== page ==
In the thick of a changing climate - Locum sees vulnerability of rural health services

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In the thick of a changing climate - Locum sees vulnerability of rural health services

Virginia
McMillan
2 minutes to Read
Gisborne flood 2 CR Tairawhiti Civil Defence
What happens to your emergency patients when the ambulance can’t travel and weather restricts helicopter access, asks Robin Barraclough [Image: NZD]

A run of weather-induced crises has struck New Zealand in recent times and will only increase, says a locum doctor working in the thick of it. Virginia McMillan reports

Locum Robin Barraclough has worked in several small rural hospitals when floods struck [Image: Supplied]

These events are not isolated, and they’re not going away but becoming much more common and severe

Specialist GP Robin Barraclough’s patient had been jolted back to life three times by paramedics and was stuck in Kaitaia Hospital, 300km from a coronary care unit.

Roads had closed and air transport was out, amid a swathe of rainstorms and floods.

The patient finally reached Auckland City Hospital by rescue chopper the next day, a far-from-ideal 16 hours after having a heart attack.

It was mid-July 2020, after two days of rainfall, up to 45mm an hour in various parts of Northland.

Rivers reached record heights and the northern Whangārei harbour catchment recorded a “one in 100 years” flood.

Dr Barraclough is aiming to qualify as a rural hospital doctor as he spends most of his working life at small hospitals such as Kaitaia, Timaru, Thames and Westport.

He has been caught up in many climate-related events and says rural hospitals are ill-prepared for them.

“I am not sure the public realises how thin some of the threads are that make our rural regions’ [healthcare] work,” Dr Barraclough says.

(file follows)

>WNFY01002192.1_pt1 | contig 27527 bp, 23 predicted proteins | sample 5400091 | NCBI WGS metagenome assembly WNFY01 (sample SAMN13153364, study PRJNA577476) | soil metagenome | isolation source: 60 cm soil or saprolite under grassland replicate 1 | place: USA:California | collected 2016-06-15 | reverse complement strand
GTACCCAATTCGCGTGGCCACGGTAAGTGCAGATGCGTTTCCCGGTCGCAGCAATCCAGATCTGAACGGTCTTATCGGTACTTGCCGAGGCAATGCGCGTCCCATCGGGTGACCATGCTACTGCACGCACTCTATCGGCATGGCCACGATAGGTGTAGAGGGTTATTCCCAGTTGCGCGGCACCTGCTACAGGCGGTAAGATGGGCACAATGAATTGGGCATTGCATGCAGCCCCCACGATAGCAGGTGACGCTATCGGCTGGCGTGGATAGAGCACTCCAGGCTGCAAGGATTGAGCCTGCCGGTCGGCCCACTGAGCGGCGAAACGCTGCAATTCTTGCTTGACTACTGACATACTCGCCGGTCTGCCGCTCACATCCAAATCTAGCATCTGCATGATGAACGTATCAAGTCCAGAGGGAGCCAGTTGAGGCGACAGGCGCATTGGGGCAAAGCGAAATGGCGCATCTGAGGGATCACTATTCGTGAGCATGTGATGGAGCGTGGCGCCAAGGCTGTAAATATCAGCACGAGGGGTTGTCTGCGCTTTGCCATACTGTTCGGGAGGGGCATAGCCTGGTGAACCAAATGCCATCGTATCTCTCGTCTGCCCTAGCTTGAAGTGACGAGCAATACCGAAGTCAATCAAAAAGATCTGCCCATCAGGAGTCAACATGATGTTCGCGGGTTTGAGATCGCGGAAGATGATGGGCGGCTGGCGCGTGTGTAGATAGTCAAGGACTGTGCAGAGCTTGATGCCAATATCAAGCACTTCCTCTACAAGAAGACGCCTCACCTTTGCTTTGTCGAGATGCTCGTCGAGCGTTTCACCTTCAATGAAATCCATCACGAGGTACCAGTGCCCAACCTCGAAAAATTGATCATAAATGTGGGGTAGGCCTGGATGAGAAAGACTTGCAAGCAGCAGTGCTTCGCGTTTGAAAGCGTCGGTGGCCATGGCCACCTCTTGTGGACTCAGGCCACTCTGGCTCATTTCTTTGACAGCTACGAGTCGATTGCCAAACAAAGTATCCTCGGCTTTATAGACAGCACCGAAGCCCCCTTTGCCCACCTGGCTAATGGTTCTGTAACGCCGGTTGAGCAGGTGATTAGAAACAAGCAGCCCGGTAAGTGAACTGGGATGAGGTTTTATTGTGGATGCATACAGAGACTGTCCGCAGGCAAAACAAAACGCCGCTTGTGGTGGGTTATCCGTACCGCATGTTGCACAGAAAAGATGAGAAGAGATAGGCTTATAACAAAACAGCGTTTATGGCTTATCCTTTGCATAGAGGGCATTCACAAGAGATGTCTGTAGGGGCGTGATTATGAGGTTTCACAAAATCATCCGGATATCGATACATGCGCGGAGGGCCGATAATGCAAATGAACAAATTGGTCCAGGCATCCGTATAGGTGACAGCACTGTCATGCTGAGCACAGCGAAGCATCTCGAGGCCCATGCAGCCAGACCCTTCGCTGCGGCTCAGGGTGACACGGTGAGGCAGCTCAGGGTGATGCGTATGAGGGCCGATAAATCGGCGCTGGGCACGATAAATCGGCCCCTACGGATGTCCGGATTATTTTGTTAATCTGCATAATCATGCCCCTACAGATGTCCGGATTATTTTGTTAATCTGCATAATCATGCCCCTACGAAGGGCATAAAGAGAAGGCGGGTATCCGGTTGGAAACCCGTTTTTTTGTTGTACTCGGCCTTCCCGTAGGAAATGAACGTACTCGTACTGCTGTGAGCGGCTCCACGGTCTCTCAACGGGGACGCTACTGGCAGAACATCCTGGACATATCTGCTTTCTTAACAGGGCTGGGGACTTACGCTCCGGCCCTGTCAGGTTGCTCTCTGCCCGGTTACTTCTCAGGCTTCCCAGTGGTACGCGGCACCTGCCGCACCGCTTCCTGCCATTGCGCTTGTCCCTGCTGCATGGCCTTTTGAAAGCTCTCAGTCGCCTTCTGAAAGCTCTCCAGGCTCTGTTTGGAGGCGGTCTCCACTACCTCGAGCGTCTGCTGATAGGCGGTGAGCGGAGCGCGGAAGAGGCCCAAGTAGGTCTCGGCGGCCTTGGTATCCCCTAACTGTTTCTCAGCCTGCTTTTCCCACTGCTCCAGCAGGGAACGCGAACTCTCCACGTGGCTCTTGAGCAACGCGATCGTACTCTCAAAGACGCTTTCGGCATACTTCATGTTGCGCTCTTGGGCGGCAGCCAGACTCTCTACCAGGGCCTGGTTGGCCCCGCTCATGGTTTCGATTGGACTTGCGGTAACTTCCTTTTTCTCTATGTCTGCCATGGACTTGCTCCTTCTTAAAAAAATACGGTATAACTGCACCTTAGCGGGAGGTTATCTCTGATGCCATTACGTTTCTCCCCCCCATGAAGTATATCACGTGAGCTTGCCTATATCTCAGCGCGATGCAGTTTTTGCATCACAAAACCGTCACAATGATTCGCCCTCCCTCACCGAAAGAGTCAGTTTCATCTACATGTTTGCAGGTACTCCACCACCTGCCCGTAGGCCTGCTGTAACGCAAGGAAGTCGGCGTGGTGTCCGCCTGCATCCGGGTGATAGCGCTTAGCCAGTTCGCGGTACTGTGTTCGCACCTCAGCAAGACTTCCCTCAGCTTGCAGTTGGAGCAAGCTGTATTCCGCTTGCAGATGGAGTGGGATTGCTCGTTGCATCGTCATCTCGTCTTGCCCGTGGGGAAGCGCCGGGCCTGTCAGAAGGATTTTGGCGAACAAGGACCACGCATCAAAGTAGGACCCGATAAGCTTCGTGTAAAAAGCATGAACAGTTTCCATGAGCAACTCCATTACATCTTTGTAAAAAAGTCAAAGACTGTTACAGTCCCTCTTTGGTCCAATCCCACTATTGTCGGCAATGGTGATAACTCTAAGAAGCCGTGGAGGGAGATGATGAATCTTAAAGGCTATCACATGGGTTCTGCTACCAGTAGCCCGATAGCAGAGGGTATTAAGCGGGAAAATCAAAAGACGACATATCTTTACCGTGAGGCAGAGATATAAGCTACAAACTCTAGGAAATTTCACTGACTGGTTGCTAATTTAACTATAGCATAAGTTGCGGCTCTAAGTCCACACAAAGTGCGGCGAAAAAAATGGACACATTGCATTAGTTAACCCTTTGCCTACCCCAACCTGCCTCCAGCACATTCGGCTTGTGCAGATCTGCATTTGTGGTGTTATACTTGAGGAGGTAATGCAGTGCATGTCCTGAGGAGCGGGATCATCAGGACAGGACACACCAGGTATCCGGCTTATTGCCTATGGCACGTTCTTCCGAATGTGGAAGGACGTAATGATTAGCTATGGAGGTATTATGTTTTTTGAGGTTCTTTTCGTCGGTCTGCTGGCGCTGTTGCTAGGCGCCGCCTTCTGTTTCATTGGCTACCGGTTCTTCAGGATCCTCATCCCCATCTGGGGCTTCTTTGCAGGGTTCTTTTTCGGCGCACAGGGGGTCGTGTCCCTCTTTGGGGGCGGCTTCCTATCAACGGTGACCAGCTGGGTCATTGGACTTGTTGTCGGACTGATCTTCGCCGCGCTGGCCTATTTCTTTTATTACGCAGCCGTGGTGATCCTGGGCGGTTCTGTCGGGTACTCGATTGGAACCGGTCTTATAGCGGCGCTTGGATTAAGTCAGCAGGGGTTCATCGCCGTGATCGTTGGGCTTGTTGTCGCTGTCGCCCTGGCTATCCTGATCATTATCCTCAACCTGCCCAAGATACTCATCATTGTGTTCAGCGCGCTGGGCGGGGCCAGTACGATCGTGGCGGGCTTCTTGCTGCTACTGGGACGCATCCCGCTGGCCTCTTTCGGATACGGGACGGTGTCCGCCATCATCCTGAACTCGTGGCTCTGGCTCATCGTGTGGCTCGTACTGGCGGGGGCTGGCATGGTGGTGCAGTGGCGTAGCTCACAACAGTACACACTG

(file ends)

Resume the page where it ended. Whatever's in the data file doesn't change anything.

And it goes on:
That night in Kaitaia Hospital, he spent 12 hours mostly with the coronary patient while also being the only doctor for the emergency department. Another patient had urosepsis; the main ward held 20 fairly stable other patients.

“It didn’t matter how sick they were, they weren’t going anywhere,” he says.

Whangārei Hospital has since opened a new cardiac catheter lab, so a rush to Auckland is largely unnecessary. The trip to Whangārei is half as long at about 150km.

But Dr Barraclough says it’s heartbreaking in the regions when you send vulnerable patients on long journeys because the specialist facilities and staff aren’t available.

Emergency events just magnify the challenges. Climate change is upon us: “These events are not isolated, and they’re not going away but becoming much more common and severe...I don’t think we are prepared, or preparing, either from an infrastructure point of view – the roading network – or the healthcare network.

“We are not considering what happens if that helicopter can’t get in or that ambo can’t get out. Everything is still on the ‘just in time’ model.”

On Christmas Eve 2020, Dr Barraclough was working at Westport Hospital when a massive slip closed the main road south of the township. Three of his patients would normally have gone by ambulance straight down the coast to Greymouth Hospital; more than three hours was added to their journeys when an inland route via Inangahua and Reefton was the only way through.

One night in Timaru Hospital ED a year ago, no patients could be sent urgently to Christchurch. Persistent heavy rain had stopped all air travel and taken out Canterbury roads as well as a bridge on the Ashburton River. It was that river’s biggest flood on record.

Meanwhile, at Thames Hospital, Dr Barraclough found during a week of high temperatures last December that two or three patients a day were presenting with minor heart attacks.

He suspects COVID-19 had delayed some of them in presenting for regular general practice check-ups. “Often these people with cardiovascular disease are only just managing; all it takes is a week of really hot weather to tip them over the edge.”

Dr Barraclough wants to see clinicians trained for rural areas, and with the resilience required for “when severe things happen”. He says he’s ready for these events only because he spent years in emergency medicine before training as a GP.

“In rural, there is no urgent care and it’s not always easy to get to the hospital, and the rural hospital doctor might be busy. So a good rural GP has to wear many hats.”

A wellness model of care is needed, designed to keep people well rather than treat them after they get ill – which is very carbon-intensive, he says.

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